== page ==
A native of Chicago, Jeff Zimmermann has achieved national and international recognition for his large scale murals featuring painted images of contemporary pop culture and sensitively rendered portraits. Zimmermann’s pop-culture references range from innocuous consumer products such as beer cans, hard candy rings, and high healed shoes, to more symbolically charged images like pistols and portraits of political figures. The images are discrete and floating, knitted together by geometric areas of flat color. The overall aesthetic is smooth and sensual: shiny metal and glossy surfaces, rendered in saturated colors. Zimmermann’s paintings have the sex appeal of commercial art, and any irony surrounding that connection is light and playful.
While rooted in contemporary life and consumer culture, Zimmermann’s work also reveals a sympathetic affinity for everyday people. And though he carefully avoids didacticism, instead playing the role of objective visual journalist, viewers may get the sense that he has reached his own conclusions. The portraits Zimmermann renders on such enormous scale enact a specific agenda in his work. In an effort to subvert the notion of what corporate and entertainment culture considers newsworthy, Zimmermann incorporates into his murals a diversity of people who live and work in the communities he visits—these are not the faces we know from the news, magazines, and television, or those whose historical or political status already qualifies them as subjects for public art.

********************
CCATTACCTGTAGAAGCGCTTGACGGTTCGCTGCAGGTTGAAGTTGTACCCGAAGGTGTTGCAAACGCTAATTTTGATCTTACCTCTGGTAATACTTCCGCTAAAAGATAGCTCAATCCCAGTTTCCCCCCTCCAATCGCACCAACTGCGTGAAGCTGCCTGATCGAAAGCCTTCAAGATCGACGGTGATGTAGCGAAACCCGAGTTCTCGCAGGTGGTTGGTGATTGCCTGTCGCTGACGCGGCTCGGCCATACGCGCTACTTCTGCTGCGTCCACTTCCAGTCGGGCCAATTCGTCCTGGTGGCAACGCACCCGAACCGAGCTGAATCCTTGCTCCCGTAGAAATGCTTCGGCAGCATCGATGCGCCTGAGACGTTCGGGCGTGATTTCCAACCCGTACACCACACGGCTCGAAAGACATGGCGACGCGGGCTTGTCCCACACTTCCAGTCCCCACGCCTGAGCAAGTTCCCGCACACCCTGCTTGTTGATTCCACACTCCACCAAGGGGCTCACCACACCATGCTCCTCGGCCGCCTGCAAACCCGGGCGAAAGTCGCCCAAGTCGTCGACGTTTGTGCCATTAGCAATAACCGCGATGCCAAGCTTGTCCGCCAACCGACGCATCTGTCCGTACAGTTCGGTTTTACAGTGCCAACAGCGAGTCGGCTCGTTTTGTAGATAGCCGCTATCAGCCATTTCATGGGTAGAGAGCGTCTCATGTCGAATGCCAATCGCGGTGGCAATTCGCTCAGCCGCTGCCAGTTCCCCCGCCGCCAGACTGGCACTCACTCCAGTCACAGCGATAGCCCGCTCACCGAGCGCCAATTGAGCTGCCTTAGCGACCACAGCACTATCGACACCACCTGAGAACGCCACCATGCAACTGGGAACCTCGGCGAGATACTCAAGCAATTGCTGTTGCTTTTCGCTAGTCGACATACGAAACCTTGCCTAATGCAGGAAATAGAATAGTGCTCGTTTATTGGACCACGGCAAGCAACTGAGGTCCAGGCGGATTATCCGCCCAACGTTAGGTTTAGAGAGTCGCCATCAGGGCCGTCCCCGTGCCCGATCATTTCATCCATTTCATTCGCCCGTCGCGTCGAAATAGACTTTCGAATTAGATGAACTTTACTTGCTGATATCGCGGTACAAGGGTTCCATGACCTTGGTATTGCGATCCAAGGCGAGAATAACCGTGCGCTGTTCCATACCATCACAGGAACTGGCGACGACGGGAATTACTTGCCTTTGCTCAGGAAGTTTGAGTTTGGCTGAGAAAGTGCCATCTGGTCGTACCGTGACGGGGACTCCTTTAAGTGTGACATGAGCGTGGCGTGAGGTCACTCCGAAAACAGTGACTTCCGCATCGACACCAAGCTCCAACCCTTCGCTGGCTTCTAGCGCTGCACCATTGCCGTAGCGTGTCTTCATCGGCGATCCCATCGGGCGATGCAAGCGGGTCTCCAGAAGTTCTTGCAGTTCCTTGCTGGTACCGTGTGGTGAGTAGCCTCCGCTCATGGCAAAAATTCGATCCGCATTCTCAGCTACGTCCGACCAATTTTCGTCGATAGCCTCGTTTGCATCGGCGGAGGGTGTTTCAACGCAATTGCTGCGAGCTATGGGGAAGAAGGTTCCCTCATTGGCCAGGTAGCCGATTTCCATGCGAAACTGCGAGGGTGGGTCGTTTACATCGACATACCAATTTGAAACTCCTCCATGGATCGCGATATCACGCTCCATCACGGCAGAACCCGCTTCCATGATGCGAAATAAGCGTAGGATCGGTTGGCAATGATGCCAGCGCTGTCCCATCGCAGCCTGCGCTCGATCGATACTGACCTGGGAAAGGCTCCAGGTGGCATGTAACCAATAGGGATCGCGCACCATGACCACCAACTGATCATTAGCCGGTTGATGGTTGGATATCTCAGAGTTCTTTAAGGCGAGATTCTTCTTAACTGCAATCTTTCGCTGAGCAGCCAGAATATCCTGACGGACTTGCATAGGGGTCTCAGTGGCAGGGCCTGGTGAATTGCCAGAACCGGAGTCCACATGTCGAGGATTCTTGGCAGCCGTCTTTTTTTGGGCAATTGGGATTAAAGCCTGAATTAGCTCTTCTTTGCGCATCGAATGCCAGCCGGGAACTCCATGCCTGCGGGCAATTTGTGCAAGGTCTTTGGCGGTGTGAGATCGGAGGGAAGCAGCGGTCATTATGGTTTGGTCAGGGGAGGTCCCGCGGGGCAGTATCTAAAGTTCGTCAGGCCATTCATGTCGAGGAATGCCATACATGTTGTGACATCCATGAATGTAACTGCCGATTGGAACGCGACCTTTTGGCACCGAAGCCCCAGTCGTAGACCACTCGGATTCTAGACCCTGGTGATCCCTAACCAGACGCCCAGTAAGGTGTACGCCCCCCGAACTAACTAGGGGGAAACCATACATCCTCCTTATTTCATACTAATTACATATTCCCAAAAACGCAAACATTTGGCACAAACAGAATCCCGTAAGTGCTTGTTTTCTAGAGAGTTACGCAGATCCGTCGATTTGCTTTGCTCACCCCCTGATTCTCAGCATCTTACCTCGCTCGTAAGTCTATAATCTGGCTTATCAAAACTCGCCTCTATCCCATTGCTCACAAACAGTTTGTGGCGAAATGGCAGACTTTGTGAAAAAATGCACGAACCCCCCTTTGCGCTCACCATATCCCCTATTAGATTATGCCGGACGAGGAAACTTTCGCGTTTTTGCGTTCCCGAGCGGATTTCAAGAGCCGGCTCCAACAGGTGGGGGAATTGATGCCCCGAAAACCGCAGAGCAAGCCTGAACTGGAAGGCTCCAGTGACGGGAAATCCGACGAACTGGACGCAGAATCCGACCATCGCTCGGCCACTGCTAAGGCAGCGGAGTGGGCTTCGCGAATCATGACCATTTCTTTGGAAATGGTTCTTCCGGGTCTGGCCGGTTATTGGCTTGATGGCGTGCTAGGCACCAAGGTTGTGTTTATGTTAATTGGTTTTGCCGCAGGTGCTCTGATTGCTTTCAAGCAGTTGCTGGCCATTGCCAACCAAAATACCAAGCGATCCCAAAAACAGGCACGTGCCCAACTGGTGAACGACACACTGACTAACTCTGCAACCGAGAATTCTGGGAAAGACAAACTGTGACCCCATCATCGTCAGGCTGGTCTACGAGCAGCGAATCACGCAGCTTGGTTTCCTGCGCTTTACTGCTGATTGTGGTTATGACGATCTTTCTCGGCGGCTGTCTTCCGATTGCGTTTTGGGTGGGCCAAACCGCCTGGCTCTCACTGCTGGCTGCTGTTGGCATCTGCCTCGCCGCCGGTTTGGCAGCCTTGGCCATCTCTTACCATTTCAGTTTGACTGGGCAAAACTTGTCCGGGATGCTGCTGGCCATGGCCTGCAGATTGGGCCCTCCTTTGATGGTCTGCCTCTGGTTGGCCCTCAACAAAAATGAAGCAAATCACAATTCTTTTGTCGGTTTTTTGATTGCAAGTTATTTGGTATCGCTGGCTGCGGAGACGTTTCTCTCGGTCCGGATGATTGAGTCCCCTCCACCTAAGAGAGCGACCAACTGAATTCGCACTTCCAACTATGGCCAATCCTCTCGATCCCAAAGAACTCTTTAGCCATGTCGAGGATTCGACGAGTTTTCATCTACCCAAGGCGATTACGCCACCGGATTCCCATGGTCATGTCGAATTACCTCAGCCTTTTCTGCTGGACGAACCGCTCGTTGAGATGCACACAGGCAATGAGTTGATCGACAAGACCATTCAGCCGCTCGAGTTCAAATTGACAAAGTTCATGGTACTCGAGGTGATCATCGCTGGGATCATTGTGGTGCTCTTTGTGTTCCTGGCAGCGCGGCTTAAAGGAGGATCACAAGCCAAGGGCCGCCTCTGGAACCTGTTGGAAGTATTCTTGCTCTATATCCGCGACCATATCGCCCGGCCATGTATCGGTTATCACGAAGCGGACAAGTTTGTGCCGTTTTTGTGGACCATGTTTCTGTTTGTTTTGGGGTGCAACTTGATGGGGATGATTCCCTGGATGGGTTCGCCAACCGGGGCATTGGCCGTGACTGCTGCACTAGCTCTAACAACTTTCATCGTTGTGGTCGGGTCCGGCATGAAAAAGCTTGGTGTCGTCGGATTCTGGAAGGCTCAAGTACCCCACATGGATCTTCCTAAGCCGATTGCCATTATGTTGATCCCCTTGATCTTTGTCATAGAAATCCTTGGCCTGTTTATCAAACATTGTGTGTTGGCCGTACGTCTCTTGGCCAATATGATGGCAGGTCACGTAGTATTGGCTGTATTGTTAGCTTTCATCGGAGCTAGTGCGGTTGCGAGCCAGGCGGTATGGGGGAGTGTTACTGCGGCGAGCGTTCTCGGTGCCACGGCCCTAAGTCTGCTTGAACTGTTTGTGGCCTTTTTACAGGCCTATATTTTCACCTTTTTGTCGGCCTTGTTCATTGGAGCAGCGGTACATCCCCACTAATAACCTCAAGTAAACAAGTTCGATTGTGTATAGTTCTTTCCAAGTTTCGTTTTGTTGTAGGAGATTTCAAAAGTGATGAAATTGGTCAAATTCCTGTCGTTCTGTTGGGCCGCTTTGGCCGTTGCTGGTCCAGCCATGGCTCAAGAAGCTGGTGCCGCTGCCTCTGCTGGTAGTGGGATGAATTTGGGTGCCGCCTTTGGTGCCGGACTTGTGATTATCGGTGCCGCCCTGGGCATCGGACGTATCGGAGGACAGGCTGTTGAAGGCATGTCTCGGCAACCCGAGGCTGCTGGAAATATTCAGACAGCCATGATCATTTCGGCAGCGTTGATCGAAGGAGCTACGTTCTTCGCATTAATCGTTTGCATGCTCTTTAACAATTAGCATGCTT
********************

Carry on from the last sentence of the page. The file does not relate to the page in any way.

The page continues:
Incorporating into his works people excluded from the aforementioned categories—what he calls real people—Zimmermann familiarizes himself with a community while allowing its members to breathe authenticity and life into his paintings. The portraits in Zimmermann’s artwork are dignified and attractive, directing the viewer conversation toward a democratic humanitarian dialog, while giving the work an emotional depth that complements the polished context of his product-based world.
Although accomplished and celebrated for his public works, Zimmermann’s studio works have not received a solo exhibition in 10 years. EVERYTHING, opening on October 19 at the Zhou B Art Center, celebrates Zimmermann’s most recent bodies of work including large scale paintings, works on paper and sculptures.
The imagery presented in the exhibition features the detritus of the abandoned lot: chips wrappers, crushed aluminum cans. "Found" artwork on plywood referencing the changing dynamics of chicago's neighborhoods. Additionally, the exhibition presents recent “Love Knot” paintings which have become a recognized iconic symbol in Zimmermann’s work. The knot’s technical approach invites the viewer to to reach out and touch the frayed fibers of the rope. The nautical knot is created by bringing two different colored ropes together. They are pulled together with force and create tension. When forced together, the two different ropes become one and work together as a whole. From a distance, we perceive the knot shape as a heart becoming a metaphor for what Chicago and our country needs in this moment.
Zimmermann has exhibited internationally at The MCA Chicago and Chicago Cultural Center. His work has been featured in national media including the Today Show and in the New York Times. He has created site specific commissions for Fortune 500 companies.